The Class of 2019’s acceptance letters have already started arriving, prompting a string of #IUSaidYes tweets, which are really quite adorable, along with a tough ?decision.
Should they say yes back? Or will IU have to return the ring?
Evidence suggests U.S. News and World Report rankings significantly influence students’ college choice. It also indicates the rankings are functionally meaningless.
Because landing on U.S. News’ top 25 list can increase the number of applications to a school anywhere from 6 to 10 percent, some American colleges and universities are desperate to move up in rankings by any means ?necessary.
These Machiavellian maneuverings range from simply lying — most of the statistics used to determine U.S. News’ rankings are self-reported — to awkwardly rearranging administrative practices to look more ?prestigious on paper.
As early as 2000, highly ranked colleges have admitted to inflating freshman SAT scores, class rank and ?rejection rates.
Capping classes at 19 instead of 20, making applying easier so rejection rates soar, keeping less-than-stellar students away from campus in the fall so they’re not included in ranking data — oh, and straight-up lobbying U.S. News — launched Northeastern University from 162nd in 1996 to 49th in 2013.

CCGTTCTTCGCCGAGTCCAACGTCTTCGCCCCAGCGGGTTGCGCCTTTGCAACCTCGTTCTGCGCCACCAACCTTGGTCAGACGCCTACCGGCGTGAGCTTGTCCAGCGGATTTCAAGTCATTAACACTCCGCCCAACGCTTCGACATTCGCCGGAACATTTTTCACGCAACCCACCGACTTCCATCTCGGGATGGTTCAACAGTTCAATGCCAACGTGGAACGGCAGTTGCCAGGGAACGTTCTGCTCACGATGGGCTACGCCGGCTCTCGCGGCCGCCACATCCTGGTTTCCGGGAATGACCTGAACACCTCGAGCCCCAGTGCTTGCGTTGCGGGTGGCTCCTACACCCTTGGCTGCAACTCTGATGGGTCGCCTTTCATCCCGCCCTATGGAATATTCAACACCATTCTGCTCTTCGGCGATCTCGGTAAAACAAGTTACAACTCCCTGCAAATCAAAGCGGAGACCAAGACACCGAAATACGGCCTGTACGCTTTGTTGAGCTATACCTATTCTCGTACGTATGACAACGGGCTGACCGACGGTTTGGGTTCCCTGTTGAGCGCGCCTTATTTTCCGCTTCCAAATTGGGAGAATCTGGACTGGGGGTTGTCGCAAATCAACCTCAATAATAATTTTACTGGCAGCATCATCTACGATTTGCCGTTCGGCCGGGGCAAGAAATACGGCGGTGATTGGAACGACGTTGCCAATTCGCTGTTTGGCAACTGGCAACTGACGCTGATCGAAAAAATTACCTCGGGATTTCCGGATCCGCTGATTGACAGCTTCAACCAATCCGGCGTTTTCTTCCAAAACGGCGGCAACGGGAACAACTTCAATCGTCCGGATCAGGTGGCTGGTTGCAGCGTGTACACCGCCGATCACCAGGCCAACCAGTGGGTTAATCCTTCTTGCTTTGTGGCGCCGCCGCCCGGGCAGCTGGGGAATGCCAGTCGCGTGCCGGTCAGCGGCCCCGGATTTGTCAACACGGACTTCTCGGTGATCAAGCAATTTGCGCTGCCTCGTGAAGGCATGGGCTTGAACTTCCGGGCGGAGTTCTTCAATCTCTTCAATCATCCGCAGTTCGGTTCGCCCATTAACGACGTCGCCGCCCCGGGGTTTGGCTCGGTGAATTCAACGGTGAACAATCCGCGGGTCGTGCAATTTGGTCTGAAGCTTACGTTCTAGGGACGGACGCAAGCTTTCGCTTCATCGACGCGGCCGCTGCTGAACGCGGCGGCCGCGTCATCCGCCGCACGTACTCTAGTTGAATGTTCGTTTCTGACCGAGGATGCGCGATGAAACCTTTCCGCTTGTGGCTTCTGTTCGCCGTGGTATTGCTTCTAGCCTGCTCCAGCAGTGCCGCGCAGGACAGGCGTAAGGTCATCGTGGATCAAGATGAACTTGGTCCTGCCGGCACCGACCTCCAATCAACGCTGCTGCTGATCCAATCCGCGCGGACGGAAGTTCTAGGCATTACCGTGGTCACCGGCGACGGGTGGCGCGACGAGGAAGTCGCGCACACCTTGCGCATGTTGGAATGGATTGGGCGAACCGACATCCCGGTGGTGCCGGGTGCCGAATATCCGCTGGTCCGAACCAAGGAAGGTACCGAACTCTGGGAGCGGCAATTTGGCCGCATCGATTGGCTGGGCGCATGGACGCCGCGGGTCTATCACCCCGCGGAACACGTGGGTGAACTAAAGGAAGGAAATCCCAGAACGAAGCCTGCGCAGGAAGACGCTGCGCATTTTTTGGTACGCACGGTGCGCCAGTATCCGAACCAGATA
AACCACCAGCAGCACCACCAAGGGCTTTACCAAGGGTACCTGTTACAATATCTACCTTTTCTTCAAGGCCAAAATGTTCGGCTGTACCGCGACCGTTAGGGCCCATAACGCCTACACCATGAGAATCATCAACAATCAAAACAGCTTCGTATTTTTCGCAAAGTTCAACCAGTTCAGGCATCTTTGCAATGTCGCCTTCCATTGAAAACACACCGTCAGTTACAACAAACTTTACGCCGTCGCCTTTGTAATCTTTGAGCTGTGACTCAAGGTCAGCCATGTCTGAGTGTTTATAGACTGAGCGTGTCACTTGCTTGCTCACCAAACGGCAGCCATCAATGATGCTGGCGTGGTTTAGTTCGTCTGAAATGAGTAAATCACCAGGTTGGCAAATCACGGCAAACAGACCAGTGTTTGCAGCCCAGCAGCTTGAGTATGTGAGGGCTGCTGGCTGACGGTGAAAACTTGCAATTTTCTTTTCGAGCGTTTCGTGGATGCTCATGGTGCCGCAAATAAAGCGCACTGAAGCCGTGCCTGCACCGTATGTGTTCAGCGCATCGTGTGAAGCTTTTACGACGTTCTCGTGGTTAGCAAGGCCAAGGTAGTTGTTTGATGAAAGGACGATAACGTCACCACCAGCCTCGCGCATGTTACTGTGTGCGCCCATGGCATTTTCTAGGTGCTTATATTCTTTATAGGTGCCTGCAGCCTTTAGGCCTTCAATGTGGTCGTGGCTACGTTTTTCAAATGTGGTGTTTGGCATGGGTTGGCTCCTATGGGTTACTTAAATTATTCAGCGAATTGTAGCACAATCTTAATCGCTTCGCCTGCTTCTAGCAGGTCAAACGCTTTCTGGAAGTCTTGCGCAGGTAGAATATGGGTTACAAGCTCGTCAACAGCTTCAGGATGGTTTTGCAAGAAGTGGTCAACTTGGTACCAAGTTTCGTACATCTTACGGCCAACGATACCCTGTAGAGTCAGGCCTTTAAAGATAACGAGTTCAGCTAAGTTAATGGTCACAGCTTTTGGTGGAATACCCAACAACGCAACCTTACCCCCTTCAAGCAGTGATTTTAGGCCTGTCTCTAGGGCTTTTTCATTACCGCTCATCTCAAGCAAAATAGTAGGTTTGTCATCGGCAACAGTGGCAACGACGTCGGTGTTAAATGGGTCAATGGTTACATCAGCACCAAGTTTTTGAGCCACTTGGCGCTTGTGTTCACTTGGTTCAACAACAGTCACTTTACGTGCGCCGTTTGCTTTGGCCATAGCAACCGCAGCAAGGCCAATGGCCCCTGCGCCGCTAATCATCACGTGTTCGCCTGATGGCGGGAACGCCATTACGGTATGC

Instead of actually trying, some schools just play the system.
The rankings are even more meaningless when we consider what statistics aren’t included.
The U.S. News and World Report rankings can’t tell you how many Title IX complaints have been filed against the university.
It can’t tell you how safe students feel. It can’t even guarantee the safety data it does provide is accurate, telling students to figure it out themselves.
Rep. Jackie Speier, D-Calif., has pushed the ?publication to make sexual assault data more integral to rankings, but it is unlikely to make a difference. Universities are already lying.
And yet we still hold our breath when the new ?rankings come out.
Kids and parents still rely on these lists to make decisions about higher education. Current students delight in discovering where their school landed, especially on the list of party schools. Newspapers across the country report on them.
Purdue beat IU overall (62 to 76), and both schools are good for veterans.
The Atlantic’s John Tierney insists students just ignore rankings. Vox’s Libby Nelson suggests schools just stop providing data and go on their merry way.
But students, especially those who can’t afford to go on college visits, need this kind of data aggregation to make an informed decision about their future. And as long as students need U.S. News’ rankings, colleges will attempt to manipulate them.
The ideal solution would be an unbiased ranking system that collects its own data independent of universities.
Students would still have access to a valuable resource. New measures could be ?easily included.
Colleges couldn’t lie so easily.
Manipulation might still occur, but could be limited if connected to disincentives, such as cuts in federal ?funding.
The Obama administration is in the process of developing a system along these lines but is receiving pushback for considering job outcomes and threatening minority and low-income enrollment.
With no viable ranking system to turn to, prospective students’ best bet might be to pin the names of their could-be colleges on a dart board, close their eyes and throw.